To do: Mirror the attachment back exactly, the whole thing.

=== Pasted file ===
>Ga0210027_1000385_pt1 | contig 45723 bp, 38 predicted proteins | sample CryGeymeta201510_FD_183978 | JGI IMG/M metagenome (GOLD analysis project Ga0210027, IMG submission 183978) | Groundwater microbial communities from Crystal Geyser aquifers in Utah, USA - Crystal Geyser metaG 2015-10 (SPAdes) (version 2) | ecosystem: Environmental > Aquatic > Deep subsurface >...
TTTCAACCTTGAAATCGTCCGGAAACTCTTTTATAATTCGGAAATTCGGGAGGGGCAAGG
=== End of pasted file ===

>Ga0210027_1000385_pt1 | contig 45723 bp, 38 predicted proteins | sample CryGeymeta201510_FD_183978 | JGI IMG/M metagenome (GOLD analysis project Ga0210027, IMG submission 183978) | Groundwater microbial communities from Crystal Geyser aquifers in Utah, USA - Crystal Geyser metaG 2015-10 (SPAdes) (version 2) | ecosystem: Environmental > Aquatic > Deep subsurface >...
TTTCAACCTTGAAATCGTCCGGAAACTCTTTTATAATTCGGAAATTCGGGAGGGGCAAGG